This article originally appeared on Stir to Action and is reprinted with permission.

With the announcement of the surprising and remarkable fact that the obese now outnumber the hungry — both are forms of malnourishment — we need to be looking deeper into our food system and the industry that has created a world that is stuffed and starved. In his recent books, Raj Patel looks at this open secret and the battle between an increasingly aggressive industry and the social movements who are responding to this assault by reclaiming food sovereignty for their communities.

STIR: You have just published the second edition of Stuffed and Starved, a worrying yet inspiring account of the battle for the world food system. Since the original publication, what new extremes has the food industry gone to and what advances have we seen from the social movements who are responding to this assault?

RAJ PATEL: Well, things have certainly got worse in terms of the people who are stuffed and starved. When the first book came out, the figures showed that around 800 million people were malnourished and one billion were overweight. Now, the number of people who are malnourished is around one billion and the number of people who are overweight is, by some calculations, nearly two billion. In the space of six years, more or less, the numbers have gone bonkers. That is a reflection of a number of things.

There is certainly an increase in power in the food system that has accumulated on a number of points. One of the new problems is the rising importance of biofuels — the idea that the way forward is to grow crops, not in order to eat them, but to set them on fire. This energy policy makes no sense in terms of carbon sequestration or sustainability. Sustainability has been confused with renewability: the corn comes out of the ground season after season and so it’s renewable. However, renewable isn’t the same thing as sustainable, and the difference between the two has allowed a few corporations in the U.S. to pass off their energy policies as environmentally friendly.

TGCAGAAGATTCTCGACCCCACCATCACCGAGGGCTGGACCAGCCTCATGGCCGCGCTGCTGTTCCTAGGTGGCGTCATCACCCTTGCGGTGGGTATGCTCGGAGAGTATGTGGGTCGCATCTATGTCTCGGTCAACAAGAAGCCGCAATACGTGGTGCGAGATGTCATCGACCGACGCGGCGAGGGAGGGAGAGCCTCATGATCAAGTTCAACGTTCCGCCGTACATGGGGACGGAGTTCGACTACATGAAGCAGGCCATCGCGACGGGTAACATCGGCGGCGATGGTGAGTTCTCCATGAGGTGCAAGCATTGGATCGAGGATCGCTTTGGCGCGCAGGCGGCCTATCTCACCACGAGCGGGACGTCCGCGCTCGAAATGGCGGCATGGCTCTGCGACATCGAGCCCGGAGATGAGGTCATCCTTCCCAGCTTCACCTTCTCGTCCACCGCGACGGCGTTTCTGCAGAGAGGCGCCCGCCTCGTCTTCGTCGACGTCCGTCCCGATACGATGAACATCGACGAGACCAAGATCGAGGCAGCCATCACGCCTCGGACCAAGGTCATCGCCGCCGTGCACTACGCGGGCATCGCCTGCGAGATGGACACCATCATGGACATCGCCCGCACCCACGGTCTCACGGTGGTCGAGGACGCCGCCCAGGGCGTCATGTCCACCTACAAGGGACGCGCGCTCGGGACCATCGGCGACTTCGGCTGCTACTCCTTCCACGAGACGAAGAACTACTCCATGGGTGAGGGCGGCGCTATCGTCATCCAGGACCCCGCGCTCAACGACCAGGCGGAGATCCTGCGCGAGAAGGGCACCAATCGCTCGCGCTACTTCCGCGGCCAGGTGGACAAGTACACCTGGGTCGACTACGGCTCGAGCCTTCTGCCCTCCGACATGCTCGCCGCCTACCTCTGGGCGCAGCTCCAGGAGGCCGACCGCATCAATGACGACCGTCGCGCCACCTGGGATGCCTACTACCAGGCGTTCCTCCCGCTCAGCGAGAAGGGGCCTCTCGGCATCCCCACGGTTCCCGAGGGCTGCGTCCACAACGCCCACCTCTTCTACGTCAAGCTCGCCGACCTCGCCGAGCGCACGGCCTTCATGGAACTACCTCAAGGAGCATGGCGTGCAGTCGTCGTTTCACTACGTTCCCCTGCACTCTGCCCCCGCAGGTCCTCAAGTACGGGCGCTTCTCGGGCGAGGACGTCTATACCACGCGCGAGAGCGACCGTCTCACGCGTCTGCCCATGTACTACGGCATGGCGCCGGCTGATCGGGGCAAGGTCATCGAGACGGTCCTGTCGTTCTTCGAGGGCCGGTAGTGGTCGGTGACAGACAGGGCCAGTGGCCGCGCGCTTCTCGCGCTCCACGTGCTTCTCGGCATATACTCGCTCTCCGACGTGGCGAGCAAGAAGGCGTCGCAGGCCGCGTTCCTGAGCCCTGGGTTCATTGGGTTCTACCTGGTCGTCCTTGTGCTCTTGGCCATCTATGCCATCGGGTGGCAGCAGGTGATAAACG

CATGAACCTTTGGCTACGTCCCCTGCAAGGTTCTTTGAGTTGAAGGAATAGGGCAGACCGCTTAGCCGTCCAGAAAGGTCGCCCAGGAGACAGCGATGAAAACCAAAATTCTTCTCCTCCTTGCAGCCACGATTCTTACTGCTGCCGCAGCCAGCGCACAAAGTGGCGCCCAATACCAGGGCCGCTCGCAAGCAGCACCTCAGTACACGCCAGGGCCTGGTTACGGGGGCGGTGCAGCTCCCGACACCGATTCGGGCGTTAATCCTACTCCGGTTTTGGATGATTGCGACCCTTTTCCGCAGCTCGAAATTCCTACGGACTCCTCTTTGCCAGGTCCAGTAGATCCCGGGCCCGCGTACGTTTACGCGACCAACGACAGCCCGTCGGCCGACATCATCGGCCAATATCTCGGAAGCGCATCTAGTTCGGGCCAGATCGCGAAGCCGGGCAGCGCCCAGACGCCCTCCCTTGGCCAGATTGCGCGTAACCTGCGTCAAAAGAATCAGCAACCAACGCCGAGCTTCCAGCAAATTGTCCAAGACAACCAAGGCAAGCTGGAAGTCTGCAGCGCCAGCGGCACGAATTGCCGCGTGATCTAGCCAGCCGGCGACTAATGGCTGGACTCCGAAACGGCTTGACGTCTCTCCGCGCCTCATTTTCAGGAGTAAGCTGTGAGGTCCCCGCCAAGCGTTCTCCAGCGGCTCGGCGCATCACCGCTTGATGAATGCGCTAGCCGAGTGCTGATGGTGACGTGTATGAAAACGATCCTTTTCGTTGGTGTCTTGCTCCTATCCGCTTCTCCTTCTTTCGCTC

Basically, you have a situation in the United States where we are growing corn to turn it into ethanol. This has some serious ripple effects for global cereal prices and this, particularly in 2008 when prices were going through the roof, had some fairly dire consequences for the number of people going hungry. So, what is far more important now than when I was researching Stuffed and Starved the first time around is biofuels.

Also, the power of the finance industry has increased. It has been growing for a while, but we only really saw it during the financial crisis when food became a plaything in a global casino and financial entities were speculating on the price of food. They are now speculating on it far more than they ever did. This means that the price of food is far more volatile and, with far less predictability, it has become a problem for farmers and, indeed, for anyone who eats. This is something that people need to know much more about than we are currently discussing in terms of the food system. Most people do not associate banks as part of the problems in the food system. Normally we just think about supermarkets, or Nestle, or something else like that. We don’t think about how Goldman Sachs or Glencore are increasingly a problem when it comes to sustainability in the food system. I think we should pay better attention to them.

It has been exciting to see a range of organisations strike back — and that’s everything from a thousand farmers being recently arrested in India for protesting land grab (a new phenomenon, at least in its current incarnation, since Britain had been doing it with some enthusiasm in the 18th and 19th century). The phenomenon of taking land away from the people who are living on it and taking it as one’s own, this time using market mechanisms, is something that social movements are protesting against right now.

We are seeing a lot of really constructive ideas around the world, at the moment. In North America, for example, we have over 200 food policy councils. They are democratic spaces where people in municipalities can begin to fight hunger and obesity. We are seeing policies that range from soda taxes to restricting the freedom of corporations to market to children. We are not, sadly, seeing much when it comes to the financial side of the food system.

There is, though, much enthusiasm and interest in the food system amongst young people who, quite rightly, feel that political parties have betrayed them. They feel like doing something direct and substantive when it comes to the food system. So we are seeing a lot of organic and urban farming. There are lots of interesting ideas when it comes to redistributing food to people who are not able to afford it. There is everything from Guerilla Gardening to burning fields of genetically modified crops. All of these are advances and spearheaded by social movements. I think that these actions are having a real impact, and the fact that all of the GM companies are moving out of Europe is a direct result of the social movements in Europe.